I have had many rules around my migraine pain. What I can’t do. What my family can’t do. The big box stores! My husband is required to go. Yes, this rule has been helpful, and has probably saved me from some pain. But rules have limited me, and even more so, some have actually caused me more pain in the long run.

For example, I began to see that just the thought of going to Walmart could trigger anxiety, head pain and nausea. The mere conversation about going to Walgreens or Costco for my medication would send me into a spiral. I didn’t actually have to go in the stores to have the migraine pain! My brain just heard the possibility, and it began to react. That is some serious brain training. My brain made assumptions to keep me safe. And those assumptions is what I dedicated myself to changing.

So I tested it – if I could reduce my anxiety about going to Costco, could I reduce the pain? Could I change my rule? Could I change my brain’s assumptions? In order to know I had to go into those stores, and train my brain to experience the actual moments in a new way. I have been learning that yes, I can re-condition my brain’s response to going into Walmart. I remind myself now, that it is not about avoiding pain, but also about employing my skills to change what I experience. This is a beautiful strength-building powerful place to be. I still don’t like going to big box stores, but I can. It is not easy, and it takes courage, but it is so worth it!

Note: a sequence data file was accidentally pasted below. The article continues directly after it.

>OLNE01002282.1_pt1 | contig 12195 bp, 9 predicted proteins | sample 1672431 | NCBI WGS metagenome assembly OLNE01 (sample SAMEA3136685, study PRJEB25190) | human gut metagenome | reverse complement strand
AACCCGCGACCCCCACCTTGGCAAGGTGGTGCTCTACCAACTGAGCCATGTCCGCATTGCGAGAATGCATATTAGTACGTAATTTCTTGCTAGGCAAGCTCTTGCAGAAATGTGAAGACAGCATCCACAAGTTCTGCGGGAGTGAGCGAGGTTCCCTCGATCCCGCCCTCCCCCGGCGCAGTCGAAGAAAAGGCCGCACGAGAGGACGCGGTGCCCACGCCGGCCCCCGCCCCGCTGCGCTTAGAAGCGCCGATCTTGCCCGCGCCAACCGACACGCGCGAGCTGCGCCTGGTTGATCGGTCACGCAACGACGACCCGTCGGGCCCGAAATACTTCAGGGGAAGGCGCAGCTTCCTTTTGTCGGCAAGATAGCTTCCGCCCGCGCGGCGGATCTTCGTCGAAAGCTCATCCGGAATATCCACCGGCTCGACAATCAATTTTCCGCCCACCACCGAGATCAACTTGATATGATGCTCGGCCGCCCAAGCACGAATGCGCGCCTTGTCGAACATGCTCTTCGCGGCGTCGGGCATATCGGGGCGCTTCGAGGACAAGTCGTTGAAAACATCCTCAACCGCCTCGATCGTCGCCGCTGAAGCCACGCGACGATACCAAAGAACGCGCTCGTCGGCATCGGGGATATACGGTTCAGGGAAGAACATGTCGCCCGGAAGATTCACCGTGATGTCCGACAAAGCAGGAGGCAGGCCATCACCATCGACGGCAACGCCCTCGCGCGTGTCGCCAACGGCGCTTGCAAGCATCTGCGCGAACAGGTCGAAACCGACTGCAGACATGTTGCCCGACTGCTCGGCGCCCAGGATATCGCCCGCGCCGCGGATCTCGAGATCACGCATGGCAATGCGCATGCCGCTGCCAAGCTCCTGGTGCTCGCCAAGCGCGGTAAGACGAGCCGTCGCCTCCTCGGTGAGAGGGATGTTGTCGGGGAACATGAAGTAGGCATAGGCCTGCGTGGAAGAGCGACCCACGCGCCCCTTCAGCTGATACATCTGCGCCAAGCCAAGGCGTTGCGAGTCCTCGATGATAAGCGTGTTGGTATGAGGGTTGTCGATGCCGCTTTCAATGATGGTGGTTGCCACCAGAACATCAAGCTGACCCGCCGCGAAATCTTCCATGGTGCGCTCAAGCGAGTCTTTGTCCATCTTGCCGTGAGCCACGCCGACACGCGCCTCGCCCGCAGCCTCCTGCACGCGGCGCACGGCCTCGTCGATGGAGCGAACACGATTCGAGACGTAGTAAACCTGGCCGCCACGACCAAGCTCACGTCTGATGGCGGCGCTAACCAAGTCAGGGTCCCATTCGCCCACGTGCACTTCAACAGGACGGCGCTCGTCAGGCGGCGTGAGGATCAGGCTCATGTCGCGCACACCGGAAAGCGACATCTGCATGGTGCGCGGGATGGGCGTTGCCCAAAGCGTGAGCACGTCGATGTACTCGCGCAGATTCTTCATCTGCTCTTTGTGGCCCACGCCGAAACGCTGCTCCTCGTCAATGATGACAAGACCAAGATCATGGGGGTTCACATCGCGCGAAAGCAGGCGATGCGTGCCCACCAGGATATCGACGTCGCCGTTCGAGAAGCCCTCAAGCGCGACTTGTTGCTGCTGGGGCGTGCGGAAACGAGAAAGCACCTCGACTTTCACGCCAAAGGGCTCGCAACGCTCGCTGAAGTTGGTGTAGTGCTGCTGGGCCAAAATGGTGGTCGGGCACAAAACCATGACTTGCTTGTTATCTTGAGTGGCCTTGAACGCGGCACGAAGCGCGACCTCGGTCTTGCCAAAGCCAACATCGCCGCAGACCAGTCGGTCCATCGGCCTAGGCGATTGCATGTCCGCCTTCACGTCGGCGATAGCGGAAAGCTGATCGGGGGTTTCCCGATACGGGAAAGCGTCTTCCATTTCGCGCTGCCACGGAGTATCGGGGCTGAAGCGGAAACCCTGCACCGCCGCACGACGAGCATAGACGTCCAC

It has led me to believe that I can re-condition my brain’s responses to other rules too. What a beautiful thought!

Down DogIn Yoga

Pain in relation to yoga is a very big conversation. In my yoga practice, I decided to consider my pain rules. Some can be quite subtle, or even invisible. But I keep uncovering them.

One rule I lived by was that when I had a migraine, I could not do inversions or backbends, especially Uttanasana (forward fold) or Adho Mukha Shvanasana (down dog).  Backbends made my hurting shoulders hurt worse. So I avoided those poses when I had a migraine. I gravitated to poses that were comfortable and felt safe like Viparita Karani (legs up the wall) and supine twists.